Published: Jan. 18, 1991

A LONG, long time ago in San Jose -- 10 years at least -- where the fruit stands used to line the stretch of Monterey Highway called Blood Alley, there was an amusement park. Years before the grim juggernaut of development rolled over the surrounding orchards, Frontier Village was an ersatz Wild West town replete with rides, arcade games and fake cowboys. The park was the province of children -- most of whom would grow up to let their cowboy dreams give way to thoughts of condos and computers. And for those little buckaroos who didn't let go . . . there is the Saddle Rack.

Imagine a Frontier Village for grown-ups -- a massive theme park with fake cowboys, a smattering of real cowboys, arcade games, country bands and mechanical bronco rides -- where distinctly adult pleasures such as free-flowing whiskey and hundreds of attractive members of the opposite sex have supplanted the childish joys of cotton candy and carousels.

Close your eyes and transport yourself to a separate reality where a cowgirl can still find a good man who dances a mean Texas two-step. A place where a cowboy can stand on a chair and call hogs for the sheer joy of it. A honky-tonk so large it has its own neighborhoods. A place where admission is free and the music never stops. Then, maybe, you'll be prepared for a Friday night at the biggest, longest-running party in the South Bay.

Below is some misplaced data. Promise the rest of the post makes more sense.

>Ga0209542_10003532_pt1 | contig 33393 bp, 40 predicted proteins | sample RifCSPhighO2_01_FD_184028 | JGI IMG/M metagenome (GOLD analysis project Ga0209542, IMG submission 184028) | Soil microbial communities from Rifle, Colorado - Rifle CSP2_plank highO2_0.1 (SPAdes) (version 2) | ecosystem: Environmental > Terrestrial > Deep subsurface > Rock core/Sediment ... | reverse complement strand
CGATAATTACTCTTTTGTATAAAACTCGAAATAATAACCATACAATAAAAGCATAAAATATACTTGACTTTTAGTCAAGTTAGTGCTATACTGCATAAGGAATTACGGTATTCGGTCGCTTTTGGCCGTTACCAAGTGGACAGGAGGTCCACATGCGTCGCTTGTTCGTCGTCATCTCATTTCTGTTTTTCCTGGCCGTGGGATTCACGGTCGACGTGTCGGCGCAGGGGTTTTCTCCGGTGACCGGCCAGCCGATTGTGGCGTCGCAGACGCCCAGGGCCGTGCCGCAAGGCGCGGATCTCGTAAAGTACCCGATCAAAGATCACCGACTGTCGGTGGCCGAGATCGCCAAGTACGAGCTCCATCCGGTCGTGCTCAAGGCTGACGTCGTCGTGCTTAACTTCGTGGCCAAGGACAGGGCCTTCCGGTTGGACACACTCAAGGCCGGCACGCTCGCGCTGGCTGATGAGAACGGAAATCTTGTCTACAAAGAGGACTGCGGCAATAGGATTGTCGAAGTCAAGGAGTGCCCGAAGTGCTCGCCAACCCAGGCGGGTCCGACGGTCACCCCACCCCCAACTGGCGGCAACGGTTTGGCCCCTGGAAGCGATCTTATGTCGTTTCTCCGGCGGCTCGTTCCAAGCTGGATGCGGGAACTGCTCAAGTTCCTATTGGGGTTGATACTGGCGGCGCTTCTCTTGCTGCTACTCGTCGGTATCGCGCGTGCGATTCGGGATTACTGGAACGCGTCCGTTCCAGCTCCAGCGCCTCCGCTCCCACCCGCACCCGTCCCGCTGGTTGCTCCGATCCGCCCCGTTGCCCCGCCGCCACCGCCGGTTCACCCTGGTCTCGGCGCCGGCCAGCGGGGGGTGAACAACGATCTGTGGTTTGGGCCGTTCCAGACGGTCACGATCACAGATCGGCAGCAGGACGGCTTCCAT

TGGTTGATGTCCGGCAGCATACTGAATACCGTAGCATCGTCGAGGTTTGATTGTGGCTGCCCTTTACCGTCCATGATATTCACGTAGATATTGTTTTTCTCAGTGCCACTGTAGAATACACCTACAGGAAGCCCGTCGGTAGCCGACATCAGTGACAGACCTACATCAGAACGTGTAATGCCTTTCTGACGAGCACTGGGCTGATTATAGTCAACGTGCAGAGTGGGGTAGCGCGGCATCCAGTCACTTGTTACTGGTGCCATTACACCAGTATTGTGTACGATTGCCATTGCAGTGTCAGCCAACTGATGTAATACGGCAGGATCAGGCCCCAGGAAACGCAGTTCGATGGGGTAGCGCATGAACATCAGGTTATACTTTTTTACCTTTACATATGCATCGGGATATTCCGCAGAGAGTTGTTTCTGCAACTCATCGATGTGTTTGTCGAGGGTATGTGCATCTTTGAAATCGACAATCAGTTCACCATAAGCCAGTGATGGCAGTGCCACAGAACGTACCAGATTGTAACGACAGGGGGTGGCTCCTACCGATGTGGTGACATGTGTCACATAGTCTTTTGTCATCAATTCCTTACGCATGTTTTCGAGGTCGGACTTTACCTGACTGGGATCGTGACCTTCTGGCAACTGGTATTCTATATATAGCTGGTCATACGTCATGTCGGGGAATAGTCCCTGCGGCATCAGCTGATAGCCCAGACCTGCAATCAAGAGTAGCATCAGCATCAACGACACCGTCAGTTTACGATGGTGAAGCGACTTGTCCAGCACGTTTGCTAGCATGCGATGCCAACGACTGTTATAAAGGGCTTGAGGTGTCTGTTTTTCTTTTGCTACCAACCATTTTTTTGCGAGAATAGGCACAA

There are country bars, and country nightclubs, and then there is the Saddle Rack -- a strapping 14-year-old giant that dwarfs all other nightclubs in the region, country or not. On an average weekend night 2,000 to 2,500 people will pass through the Auzerais Avenue club. Some are looking for the simple comforts of a drink or a dance in the company of people who still make their fun the old-fashioned way. Others are silicon cowpokes looking for an escape from the vein-popping pressure and mind-numbing sterility of days spent jockeying a little green dot around a computer screen. And some are here to forget old loves and find new ones. In an age where mainstream rock clubs have gone soft on a diet of fey, disco-fied dandyism and machine-made pop pabulum, the Saddle Rack is one of the last bastions of real, two-fisted, red-blooded, hard-core honky-tonkin'.

It starts jumping
on a Friday night